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Ann Intern Med. 2000 Dec 5;133(11):845-54.

Erythropoietin with iron supplementation to prevent allogeneic blood transfusion in total hip joint arthroplasty. A randomized, controlled trial.

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London Clinical Trials Research Group, The John P. Robarts Research Institute, Box 5015, 100 Perth Drive, London, Ontario N6A 5K8, Canada.



The optimum regimen of epoetin alfa for prevention of allogeneic blood transfusion is unknown.


To determine whether a modified regimen of epoetin alfa reduces allogeneic blood transfusion in patients undergoing hip arthroplasty.


Randomized, double-blind, multicenter trial comparing two modified dose regimens of epoetin alfa with placebo.


13 teaching hospitals and 4 community hospitals in Canada.


201 patients undergoing primary hip arthroplasty who had a hemoglobin concentration of 98 to 137 g/L and did not predonate blood.


Patients were assigned in a 3:5:5 ratio to receive four weekly doses of epoetin alfa, 40 000 U (high-dose; n = 44) or 20 000 U (low-dose; n = 79), or placebo (n = 78), starting 4 weeks before surgery. All patients received oral iron supplementation, 450 mg/d, for 42 or more days before surgery.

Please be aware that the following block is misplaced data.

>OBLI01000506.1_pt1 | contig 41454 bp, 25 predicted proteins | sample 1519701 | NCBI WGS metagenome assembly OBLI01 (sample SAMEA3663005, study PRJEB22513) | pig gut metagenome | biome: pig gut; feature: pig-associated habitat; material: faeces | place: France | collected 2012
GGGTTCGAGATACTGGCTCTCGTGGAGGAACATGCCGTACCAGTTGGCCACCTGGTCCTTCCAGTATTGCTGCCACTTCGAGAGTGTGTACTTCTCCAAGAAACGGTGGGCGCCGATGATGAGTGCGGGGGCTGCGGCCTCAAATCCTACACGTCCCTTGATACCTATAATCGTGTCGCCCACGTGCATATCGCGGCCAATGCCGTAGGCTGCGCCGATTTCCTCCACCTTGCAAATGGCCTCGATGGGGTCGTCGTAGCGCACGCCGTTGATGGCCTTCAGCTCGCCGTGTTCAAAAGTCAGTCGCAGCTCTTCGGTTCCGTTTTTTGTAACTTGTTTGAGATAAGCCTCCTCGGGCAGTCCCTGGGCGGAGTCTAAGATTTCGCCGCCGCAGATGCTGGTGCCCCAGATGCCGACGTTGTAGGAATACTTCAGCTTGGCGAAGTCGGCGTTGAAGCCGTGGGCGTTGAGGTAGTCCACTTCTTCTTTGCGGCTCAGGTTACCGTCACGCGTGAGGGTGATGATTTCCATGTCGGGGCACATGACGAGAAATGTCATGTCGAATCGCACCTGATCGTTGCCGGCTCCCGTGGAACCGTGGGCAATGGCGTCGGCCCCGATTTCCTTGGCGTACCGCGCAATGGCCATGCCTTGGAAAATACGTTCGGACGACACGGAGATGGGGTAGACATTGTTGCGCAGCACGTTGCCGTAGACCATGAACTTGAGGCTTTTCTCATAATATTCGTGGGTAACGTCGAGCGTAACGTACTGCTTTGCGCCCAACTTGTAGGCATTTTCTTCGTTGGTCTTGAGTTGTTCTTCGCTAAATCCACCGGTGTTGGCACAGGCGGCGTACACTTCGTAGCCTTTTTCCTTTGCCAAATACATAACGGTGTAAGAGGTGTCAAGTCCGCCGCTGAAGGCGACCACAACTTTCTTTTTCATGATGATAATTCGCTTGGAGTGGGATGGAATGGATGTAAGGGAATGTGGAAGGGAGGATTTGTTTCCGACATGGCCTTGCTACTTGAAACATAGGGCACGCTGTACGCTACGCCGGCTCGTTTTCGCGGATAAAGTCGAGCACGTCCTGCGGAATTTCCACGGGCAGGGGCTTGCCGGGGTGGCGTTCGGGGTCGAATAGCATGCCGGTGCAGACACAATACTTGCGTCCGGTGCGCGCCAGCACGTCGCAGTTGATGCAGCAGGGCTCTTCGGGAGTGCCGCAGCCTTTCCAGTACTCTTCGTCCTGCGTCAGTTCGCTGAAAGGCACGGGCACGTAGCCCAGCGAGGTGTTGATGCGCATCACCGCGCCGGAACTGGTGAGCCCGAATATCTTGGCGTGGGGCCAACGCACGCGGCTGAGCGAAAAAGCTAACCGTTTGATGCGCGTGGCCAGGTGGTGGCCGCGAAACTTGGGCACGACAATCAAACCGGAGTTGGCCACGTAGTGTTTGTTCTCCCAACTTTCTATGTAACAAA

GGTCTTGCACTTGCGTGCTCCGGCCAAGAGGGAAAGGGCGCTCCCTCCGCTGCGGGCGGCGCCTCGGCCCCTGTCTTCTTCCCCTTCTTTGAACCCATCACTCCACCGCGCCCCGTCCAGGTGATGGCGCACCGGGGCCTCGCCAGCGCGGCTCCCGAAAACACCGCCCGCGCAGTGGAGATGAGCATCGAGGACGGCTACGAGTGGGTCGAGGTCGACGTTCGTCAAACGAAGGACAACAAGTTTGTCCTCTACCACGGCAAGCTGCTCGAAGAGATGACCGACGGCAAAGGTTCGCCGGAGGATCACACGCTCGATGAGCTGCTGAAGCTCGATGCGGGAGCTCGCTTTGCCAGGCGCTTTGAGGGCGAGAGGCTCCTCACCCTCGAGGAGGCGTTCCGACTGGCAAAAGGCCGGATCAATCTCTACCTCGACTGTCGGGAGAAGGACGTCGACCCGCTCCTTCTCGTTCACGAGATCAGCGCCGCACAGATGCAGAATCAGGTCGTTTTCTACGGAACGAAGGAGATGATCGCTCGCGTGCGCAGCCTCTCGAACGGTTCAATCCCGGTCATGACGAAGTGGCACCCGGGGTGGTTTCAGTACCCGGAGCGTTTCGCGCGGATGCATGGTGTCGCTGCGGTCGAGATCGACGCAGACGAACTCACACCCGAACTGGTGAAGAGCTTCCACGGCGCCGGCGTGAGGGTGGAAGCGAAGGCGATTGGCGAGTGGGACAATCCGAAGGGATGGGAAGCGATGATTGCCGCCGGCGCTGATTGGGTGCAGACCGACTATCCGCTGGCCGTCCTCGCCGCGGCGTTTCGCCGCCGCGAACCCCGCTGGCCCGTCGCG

The primary end point was allogeneic transfusion. Secondary end points were thromboembolic events and change in reticulocyte count and hemoglobin concentration.


Both modified epoetin alfa regimens significantly reduced the need for allogeneic transfusion: Five (11.4%) patients in the high-dose group (P = 0.001) and 18 (22. 8%) patients in the low-dose group (P = 0.003) had transfusion, compared with 35 (44.9%) patients in the placebo group. The hematologic response was substantial in patients who received epoetin alfa. In the high-dose group, low-dose group, and placebo group, the preoperative increase in reticulocyte count was 58.8, 37. 0 and 1.8 x 10(9) cells/L (P < 0.001), respectively, and the increase in hemoglobin concentration was 19.5, 17.2, and 1.2 g/L (P < 0.001). The incidence of thromboembolic events did not differ among groups.


Both modified epoetin alfa regimens were effective compared with placebo in reducing allogeneic transfusion in patients undergoing hip arthroplasty. Patients who received high-dose epoetin alfa had the lowest transfusion rate.

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